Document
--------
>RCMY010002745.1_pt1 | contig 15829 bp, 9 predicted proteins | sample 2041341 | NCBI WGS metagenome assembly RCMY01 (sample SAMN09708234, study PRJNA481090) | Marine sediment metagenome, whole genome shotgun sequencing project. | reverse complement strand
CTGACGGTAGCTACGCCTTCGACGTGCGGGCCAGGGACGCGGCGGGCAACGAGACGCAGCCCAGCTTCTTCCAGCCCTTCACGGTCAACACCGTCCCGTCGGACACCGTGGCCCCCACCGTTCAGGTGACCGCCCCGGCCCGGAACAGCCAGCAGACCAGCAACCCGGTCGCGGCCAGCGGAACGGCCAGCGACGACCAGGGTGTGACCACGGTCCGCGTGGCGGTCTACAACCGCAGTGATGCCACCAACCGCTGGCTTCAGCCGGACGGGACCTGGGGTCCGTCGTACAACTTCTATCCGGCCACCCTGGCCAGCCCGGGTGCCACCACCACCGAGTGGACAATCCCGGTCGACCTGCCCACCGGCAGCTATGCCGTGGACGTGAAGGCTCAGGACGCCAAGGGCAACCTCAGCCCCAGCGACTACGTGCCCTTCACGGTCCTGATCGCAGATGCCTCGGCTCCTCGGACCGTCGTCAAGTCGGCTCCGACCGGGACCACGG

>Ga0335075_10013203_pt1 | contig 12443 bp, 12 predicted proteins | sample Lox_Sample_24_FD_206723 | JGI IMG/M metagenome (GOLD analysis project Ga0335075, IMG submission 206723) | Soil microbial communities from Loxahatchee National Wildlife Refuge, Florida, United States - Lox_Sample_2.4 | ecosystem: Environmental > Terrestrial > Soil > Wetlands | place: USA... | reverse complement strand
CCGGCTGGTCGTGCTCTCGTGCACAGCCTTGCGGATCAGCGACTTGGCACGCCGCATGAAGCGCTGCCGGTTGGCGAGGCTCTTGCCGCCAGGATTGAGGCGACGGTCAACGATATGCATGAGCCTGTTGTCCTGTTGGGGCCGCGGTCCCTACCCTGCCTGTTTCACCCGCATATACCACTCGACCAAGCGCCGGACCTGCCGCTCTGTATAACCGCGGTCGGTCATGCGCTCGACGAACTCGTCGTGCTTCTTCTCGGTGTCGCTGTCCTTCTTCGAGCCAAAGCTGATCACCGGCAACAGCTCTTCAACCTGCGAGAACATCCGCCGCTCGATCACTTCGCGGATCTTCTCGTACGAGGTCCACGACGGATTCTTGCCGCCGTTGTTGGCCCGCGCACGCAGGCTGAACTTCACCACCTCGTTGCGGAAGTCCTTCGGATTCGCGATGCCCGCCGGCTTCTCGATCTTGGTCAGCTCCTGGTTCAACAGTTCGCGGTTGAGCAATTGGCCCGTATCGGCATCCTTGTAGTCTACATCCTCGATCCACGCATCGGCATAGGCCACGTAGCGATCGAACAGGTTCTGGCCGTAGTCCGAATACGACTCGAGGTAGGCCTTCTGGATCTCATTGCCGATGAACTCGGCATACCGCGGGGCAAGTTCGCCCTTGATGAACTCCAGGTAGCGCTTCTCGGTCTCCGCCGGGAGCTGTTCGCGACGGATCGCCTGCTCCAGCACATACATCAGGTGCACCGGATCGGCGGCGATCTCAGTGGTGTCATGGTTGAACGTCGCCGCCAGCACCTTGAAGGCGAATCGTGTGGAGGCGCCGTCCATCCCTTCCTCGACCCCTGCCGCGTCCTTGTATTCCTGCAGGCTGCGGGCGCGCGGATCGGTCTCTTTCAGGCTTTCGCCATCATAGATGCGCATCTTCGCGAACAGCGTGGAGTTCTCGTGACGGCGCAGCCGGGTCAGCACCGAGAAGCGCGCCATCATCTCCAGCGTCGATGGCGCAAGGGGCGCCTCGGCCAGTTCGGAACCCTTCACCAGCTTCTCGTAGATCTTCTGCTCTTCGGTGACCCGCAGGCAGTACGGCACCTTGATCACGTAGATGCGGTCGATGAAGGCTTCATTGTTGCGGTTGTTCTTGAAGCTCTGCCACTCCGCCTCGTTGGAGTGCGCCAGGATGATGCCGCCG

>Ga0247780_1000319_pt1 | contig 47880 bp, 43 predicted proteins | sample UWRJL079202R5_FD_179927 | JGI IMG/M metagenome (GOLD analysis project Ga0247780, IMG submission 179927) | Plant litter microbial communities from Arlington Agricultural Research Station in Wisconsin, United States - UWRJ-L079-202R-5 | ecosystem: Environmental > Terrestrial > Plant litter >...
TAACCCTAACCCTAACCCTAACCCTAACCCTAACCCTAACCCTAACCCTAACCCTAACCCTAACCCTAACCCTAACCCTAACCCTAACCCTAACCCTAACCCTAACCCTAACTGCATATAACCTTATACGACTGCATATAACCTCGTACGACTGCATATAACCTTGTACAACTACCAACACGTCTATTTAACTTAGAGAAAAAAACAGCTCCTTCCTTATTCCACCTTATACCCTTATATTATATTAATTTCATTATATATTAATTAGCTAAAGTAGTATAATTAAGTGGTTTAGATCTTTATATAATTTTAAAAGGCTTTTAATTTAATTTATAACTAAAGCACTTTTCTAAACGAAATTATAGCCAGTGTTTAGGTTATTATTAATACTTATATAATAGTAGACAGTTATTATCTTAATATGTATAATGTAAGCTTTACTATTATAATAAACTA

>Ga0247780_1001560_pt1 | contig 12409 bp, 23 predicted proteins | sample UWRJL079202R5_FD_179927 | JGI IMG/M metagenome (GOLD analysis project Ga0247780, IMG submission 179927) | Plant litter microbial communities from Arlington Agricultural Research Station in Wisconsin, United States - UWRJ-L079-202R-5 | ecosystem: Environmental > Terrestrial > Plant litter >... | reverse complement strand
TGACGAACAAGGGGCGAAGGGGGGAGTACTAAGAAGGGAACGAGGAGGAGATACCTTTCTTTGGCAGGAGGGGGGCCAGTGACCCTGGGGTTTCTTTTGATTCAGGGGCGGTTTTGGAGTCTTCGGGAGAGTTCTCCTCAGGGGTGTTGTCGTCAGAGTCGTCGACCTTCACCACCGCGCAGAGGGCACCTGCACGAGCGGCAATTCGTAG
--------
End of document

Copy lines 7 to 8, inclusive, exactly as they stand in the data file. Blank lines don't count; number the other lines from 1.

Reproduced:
>Ga0247780_1001560_pt1 | contig 12409 bp, 23 predicted proteins | sample UWRJL079202R5_FD_179927 | JGI IMG/M metagenome (GOLD analysis project Ga0247780, IMG submission 179927) | Plant litter microbial communities from Arlington Agricultural Research Station in Wisconsin, United States - UWRJ-L079-202R-5 | ecosystem: Environmental > Terrestrial > Plant litter >... | reverse complement strand
TGACGAACAAGGGGCGAAGGGGGGAGTACTAAGAAGGGAACGAGGAGGAGATACCTTTCTTTGGCAGGAGGGGGGCCAGTGACCCTGGGGTTTCTTTTGATTCAGGGGCGGTTTTGGAGTCTTCGGGAGAGTTCTCCTCAGGGGTGTTGTCGTCAGAGTCGTCGACCTTCACCACCGCGCAGAGGGCACCTGCACGAGCGGCAATTCGTAG